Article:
Among Prokudin-Gorsky's photographs is a view of the Prince Dmitry Side with warehouses and small factories along the right bank of the Volga. On the far right is the Church of the Vladimir Icon of the Virgin (since destroyed), while the Cathedral of the Okovetsky Icon hovers above.

House built in 18th century on Prince Dmitry Side for Nemilov merchant family (now Rzhev Museum). August 13, 2016.

William Brumfield

Traditional accounts state that the Okovetsky Icon of the Virgin and Christ child was discovered near Rzhev by a young monk in 1539. The miraculous icon, which gained renown for its miraculous healing properties, was attached to a tree in the vicinity of the Okovtsy village. Russian icon legends are often associated with trees, perhaps in symbolic reference to the wood of the True Cross.

View west up Volga River from Dormition Cathedral bell tower. Middle: Old wooden pontoon bridge with yellow, red & blue smudges indicating movement of horse during three exposures of Prokudin-Gorsky's negative. Left: Prince Dmitry Side. Summer 1910.

Sergei Prokudin-Gorsky

A wooden church dedicated to the Rzhev icon had existed near the Volga since the 1750s. In the early 19th century, church authorities hoped that masonry structures would replace wooden churches in towns, in part to lessen the fire hazard. Local parishioners petitioned to build a new brick church, and planning began in 1818. By 1831, the new church was consecrated to the Okovetsky Icon, with secondary altars dedicated to the Nativity of John the Baptist and St. Nilus Stolobensky, founder of the region's largest monastery.

Bell tower of Cathedral of the Okovetsky Icon. Southwest view. August 24, 2016.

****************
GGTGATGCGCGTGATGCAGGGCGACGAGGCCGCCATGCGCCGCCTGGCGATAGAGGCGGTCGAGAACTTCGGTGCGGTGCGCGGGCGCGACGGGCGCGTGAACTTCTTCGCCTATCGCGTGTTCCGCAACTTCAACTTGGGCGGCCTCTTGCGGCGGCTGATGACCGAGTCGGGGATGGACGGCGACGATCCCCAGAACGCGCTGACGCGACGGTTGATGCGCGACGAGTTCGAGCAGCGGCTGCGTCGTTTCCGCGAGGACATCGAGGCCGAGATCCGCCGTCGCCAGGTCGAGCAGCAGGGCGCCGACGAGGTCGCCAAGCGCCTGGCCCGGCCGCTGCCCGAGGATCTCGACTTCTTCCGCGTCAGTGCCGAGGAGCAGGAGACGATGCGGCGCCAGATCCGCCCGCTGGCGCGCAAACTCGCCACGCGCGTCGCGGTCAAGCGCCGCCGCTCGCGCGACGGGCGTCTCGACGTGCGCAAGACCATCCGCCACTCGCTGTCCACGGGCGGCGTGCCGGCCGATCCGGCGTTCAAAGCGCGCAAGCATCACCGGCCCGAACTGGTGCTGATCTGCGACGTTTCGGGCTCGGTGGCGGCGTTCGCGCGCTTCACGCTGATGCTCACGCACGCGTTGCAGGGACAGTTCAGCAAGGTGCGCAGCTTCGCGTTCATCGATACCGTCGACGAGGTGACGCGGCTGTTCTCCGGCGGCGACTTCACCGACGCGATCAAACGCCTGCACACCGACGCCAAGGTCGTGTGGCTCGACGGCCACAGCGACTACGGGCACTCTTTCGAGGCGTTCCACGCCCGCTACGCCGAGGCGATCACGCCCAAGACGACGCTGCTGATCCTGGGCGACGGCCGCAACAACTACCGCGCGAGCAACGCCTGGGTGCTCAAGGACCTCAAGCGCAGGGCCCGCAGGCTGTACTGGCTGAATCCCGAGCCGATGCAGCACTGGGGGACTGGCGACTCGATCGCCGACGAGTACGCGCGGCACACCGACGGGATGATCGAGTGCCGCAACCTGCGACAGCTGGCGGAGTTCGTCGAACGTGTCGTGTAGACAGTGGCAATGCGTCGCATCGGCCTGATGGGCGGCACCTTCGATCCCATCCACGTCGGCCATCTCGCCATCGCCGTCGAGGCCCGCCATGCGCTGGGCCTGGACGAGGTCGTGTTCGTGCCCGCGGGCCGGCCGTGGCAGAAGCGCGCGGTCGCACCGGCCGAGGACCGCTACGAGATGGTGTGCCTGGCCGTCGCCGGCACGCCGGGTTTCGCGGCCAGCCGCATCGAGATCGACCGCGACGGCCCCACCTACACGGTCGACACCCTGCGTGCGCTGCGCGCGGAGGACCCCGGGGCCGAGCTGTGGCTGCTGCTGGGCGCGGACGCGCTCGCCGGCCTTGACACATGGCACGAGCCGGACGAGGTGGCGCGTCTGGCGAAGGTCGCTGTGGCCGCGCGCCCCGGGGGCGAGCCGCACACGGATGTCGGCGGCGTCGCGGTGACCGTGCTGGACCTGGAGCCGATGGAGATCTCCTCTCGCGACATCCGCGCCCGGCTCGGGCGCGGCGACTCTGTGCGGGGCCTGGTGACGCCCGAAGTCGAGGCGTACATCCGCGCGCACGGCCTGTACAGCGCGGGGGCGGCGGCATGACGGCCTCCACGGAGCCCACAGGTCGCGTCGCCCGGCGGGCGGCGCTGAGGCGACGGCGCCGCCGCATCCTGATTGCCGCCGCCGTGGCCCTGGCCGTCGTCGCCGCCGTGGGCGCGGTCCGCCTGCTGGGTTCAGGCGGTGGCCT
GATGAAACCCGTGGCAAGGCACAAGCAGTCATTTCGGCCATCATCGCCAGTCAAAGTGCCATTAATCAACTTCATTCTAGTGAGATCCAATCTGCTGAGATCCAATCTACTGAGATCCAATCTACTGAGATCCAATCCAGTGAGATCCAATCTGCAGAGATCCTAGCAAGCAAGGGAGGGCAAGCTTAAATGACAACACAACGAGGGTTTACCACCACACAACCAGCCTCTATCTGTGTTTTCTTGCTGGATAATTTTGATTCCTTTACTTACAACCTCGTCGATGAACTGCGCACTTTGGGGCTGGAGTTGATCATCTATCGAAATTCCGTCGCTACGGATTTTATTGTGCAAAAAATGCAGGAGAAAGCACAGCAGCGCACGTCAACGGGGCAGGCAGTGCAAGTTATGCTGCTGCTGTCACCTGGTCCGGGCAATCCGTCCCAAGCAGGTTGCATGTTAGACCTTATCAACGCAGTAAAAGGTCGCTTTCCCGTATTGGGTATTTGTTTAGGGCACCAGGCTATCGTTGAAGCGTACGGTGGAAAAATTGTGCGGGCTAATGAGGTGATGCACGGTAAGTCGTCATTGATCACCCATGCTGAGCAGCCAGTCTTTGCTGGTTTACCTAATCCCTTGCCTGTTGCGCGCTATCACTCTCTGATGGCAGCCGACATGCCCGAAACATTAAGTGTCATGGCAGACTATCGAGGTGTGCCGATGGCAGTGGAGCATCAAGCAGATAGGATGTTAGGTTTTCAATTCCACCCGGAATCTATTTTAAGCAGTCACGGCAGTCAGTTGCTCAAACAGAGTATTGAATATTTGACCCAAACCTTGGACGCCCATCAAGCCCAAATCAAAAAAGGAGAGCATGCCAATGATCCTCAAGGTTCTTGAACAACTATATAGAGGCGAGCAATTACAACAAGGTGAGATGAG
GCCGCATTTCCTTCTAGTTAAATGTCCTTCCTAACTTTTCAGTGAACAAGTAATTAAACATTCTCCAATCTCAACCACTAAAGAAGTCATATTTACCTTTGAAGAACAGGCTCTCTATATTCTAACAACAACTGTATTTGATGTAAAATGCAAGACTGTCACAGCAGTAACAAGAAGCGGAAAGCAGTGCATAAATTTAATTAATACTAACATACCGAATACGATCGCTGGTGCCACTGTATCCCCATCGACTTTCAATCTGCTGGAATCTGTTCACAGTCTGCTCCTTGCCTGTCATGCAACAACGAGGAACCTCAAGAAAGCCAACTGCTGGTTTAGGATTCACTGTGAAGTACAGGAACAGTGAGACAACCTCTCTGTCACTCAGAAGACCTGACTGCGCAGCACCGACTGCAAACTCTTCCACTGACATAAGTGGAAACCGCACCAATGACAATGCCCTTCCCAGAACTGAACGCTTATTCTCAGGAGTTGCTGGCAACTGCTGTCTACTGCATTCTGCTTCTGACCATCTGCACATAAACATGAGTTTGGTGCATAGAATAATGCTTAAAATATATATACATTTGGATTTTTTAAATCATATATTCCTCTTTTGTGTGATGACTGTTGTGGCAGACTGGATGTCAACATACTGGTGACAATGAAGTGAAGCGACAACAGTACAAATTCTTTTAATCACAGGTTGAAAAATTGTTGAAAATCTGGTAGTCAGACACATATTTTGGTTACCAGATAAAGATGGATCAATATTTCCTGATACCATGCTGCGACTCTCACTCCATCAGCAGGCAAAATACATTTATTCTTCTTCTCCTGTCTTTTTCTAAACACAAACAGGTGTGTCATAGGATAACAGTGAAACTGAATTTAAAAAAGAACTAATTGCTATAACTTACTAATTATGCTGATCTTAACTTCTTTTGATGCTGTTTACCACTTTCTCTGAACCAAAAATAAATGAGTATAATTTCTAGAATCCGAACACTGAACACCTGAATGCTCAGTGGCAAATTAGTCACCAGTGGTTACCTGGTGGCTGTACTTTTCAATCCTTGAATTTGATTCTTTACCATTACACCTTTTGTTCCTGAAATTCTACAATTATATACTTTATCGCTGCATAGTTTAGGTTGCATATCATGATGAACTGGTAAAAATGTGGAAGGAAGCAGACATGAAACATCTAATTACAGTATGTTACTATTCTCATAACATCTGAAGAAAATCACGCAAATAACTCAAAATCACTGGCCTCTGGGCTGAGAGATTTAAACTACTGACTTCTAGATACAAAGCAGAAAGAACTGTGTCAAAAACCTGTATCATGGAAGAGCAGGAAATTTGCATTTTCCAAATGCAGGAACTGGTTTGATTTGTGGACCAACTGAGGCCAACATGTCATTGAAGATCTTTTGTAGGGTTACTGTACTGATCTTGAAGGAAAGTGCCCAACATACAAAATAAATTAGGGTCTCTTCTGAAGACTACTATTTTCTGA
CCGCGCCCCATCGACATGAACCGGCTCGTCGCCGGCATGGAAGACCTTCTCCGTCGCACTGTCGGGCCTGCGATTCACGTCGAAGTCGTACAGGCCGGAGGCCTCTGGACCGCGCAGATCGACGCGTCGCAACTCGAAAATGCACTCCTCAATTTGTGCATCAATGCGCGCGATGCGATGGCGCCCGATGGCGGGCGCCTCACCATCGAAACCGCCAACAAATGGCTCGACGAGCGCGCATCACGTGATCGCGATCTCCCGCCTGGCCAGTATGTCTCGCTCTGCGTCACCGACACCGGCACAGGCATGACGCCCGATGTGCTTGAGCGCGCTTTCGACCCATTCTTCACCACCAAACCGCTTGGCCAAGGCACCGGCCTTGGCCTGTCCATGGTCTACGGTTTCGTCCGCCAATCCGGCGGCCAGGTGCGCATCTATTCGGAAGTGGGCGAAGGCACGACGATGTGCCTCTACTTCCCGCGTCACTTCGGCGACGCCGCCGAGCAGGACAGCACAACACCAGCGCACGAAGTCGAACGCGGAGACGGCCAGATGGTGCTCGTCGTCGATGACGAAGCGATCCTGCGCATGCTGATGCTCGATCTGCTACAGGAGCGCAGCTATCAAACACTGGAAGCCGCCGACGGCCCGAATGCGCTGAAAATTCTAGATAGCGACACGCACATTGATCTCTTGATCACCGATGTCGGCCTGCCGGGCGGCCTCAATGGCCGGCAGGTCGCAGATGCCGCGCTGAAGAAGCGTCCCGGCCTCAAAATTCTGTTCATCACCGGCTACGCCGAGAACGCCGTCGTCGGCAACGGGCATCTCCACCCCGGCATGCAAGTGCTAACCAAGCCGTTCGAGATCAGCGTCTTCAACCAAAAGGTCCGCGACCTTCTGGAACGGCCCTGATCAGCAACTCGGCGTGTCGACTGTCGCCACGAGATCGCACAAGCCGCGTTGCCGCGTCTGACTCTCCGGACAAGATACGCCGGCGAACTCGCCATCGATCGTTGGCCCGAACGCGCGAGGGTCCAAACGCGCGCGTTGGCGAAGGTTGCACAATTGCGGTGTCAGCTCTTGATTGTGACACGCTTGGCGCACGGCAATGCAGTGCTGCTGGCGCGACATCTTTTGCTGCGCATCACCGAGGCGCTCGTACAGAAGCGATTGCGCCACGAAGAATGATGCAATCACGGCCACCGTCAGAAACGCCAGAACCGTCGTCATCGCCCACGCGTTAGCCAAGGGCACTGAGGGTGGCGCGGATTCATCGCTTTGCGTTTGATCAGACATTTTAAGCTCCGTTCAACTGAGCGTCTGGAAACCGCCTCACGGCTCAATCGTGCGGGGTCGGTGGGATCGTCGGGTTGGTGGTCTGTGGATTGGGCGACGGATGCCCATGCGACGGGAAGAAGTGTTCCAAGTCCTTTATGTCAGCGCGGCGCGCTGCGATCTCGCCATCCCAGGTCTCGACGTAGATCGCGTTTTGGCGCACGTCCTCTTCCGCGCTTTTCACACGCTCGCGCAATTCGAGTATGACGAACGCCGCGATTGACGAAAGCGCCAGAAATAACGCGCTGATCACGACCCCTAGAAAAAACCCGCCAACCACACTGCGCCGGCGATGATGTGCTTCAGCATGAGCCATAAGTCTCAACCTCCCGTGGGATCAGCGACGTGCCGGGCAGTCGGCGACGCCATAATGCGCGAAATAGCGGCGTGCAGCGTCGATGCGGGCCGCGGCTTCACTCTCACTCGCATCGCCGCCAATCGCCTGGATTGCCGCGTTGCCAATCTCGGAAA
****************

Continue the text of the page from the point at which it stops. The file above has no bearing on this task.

William Brumfield

Although the identity of the architects is unknown, the church design conforms to a late Neoclassical style, with a large dome in the form of a rotunda and a monumental portico of eight columns on the west side. A massive free-standing bell tower was completed in a similar style in the early 1840s.

Cathedral of the Okovetsky Icon. Southwest view. August 24, 2016.

William Brumfield

The church was closed during the early Soviet period, but it survived the war and was used as a warehouse and even a museum before being abandoned. In 1991, the structure was returned to the Orthodox Church and re-consecrated for worship, although several years were required for its restoration. It now has a new icon screen and serves as the primary cathedral of the Rzhev Diocese, established in 2011.

Cathedral of the Okovetsky Icon. Interior, view east toward new icon screen. August 24, 2016.

William Brumfield

On the opposite side of the Volga, the Prince Fyodor Side is depicted in Prokudin-Gorsky's beautifully composed view from the Dormition Cathedral bell tower, was left in ruins after 17 months of German occupation and fighting from October 1941 until March 1943. In the center is a south view of the neoclassical Cathedral of the Nativity of Christ, completed in 1847 and destroyed during the war.